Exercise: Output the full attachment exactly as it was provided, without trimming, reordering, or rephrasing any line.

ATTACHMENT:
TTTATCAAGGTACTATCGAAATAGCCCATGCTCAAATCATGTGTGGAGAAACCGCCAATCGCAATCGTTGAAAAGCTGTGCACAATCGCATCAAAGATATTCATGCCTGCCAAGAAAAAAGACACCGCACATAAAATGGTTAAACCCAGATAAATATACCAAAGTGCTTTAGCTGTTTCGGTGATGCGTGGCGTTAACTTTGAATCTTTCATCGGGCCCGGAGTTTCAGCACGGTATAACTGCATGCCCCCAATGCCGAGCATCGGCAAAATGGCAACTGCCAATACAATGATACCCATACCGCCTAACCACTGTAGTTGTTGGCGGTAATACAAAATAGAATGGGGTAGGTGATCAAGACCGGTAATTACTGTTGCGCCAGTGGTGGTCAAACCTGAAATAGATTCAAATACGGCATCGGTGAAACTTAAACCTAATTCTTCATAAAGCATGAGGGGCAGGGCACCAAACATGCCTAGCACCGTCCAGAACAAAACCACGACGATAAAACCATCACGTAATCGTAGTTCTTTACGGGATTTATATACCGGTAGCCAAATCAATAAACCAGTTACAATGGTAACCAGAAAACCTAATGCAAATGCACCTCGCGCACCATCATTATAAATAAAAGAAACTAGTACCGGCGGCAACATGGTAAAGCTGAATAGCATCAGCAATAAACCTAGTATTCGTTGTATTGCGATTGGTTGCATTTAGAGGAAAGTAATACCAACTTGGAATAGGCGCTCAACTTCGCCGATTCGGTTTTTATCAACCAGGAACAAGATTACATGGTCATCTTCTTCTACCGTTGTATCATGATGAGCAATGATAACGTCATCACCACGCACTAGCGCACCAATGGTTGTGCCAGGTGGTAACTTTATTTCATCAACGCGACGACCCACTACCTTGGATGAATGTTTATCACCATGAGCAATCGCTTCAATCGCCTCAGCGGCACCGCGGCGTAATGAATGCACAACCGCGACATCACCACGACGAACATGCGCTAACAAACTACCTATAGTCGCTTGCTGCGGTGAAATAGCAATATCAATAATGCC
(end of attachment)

TTTATCAAGGTACTATCGAAATAGCCCATGCTCAAATCATGTGTGGAGAAACCGCCAATCGCAATCGTTGAAAAGCTGTGCACAATCGCATCAAAGATATTCATGCCTGCCAAGAAAAAAGACACCGCACATAAAATGGTTAAACCCAGATAAATATACCAAAGTGCTTTAGCTGTTTCGGTGATGCGTGGCGTTAACTTTGAATCTTTCATCGGGCCCGGAGTTTCAGCACGGTATAACTGCATGCCCCCAATGCCGAGCATCGGCAAAATGGCAACTGCCAATACAATGATACCCATACCGCCTAACCACTGTAGTTGTTGGCGGTAATACAAAATAGAATGGGGTAGGTGATCAAGACCGGTAATTACTGTTGCGCCAGTGGTGGTCAAACCTGAAATAGATTCAAATACGGCATCGGTGAAACTTAAACCTAATTCTTCATAAAGCATGAGGGGCAGGGCACCAAACATGCCTAGCACCGTCCAGAACAAAACCACGACGATAAAACCATCACGTAATCGTAGTTCTTTACGGGATTTATATACCGGTAGCCAAATCAATAAACCAGTTACAATGGTAACCAGAAAACCTAATGCAAATGCACCTCGCGCACCATCATTATAAATAAAAGAAACTAGTACCGGCGGCAACATGGTAAAGCTGAATAGCATCAGCAATAAACCTAGTATTCGTTGTATTGCGATTGGTTGCATTTAGAGGAAAGTAATACCAACTTGGAATAGGCGCTCAACTTCGCCGATTCGGTTTTTATCAACCAGGAACAAGATTACATGGTCATCTTCTTCTACCGTTGTATCATGATGAGCAATGATAACGTCATCACCACGCACTAGCGCACCAATGGTTGTGCCAGGTGGTAACTTTATTTCATCAACGCGACGACCCACTACCTTGGATGAATGTTTATCACCATGAGCAATCGCTTCAATCGCCTCAGCGGCACCGCGGCGTAATGAATGCACAACCGCGACATCACCACGACGAACATGCGCTAACAAACTACCTATAGTCGCTTGCTGCGGTGAAATAGCAATATCAATAATGCC